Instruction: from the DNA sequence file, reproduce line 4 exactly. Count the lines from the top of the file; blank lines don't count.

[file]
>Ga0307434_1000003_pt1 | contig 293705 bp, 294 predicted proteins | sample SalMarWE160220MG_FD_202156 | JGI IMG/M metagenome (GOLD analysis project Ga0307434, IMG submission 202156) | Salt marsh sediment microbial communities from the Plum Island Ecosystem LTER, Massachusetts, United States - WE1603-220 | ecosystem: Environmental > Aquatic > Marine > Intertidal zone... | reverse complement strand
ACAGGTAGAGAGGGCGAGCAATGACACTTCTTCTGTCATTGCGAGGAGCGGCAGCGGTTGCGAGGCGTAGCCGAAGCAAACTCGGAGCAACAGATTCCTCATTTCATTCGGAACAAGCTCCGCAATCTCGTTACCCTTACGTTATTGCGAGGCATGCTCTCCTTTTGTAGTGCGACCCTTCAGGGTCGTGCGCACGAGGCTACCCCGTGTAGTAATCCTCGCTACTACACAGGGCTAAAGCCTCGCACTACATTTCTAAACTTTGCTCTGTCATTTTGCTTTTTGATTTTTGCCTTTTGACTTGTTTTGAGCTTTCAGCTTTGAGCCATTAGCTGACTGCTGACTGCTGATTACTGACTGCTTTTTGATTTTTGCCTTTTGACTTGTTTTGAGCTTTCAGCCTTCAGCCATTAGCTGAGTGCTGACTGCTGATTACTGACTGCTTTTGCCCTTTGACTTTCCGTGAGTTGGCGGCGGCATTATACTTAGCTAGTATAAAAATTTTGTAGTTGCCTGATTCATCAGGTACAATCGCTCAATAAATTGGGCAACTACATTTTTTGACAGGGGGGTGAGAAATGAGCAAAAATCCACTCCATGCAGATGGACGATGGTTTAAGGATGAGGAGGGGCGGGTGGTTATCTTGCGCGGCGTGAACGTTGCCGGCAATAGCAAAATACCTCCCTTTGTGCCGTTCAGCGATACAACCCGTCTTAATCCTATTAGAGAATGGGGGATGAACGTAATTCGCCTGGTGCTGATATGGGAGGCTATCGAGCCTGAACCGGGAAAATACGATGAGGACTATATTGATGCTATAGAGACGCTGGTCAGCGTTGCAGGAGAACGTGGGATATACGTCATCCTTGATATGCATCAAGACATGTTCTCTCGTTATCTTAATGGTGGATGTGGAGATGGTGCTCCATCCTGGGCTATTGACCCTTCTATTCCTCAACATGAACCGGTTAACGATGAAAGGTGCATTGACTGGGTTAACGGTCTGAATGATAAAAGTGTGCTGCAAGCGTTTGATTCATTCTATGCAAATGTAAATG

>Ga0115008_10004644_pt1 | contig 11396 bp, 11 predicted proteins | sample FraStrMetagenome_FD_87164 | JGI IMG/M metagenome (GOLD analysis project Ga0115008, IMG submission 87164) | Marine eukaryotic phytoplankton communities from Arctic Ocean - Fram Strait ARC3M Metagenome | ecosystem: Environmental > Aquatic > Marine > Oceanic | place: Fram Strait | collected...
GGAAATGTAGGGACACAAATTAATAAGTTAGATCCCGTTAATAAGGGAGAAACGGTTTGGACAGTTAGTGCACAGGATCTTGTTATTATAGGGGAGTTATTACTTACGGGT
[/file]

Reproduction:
GGAAATGTAGGGACACAAATTAATAAGTTAGATCCCGTTAATAAGGGAGAAACGGTTTGGACAGTTAGTGCACAGGATCTTGTTATTATAGGGGAGTTATTACTTACGGGT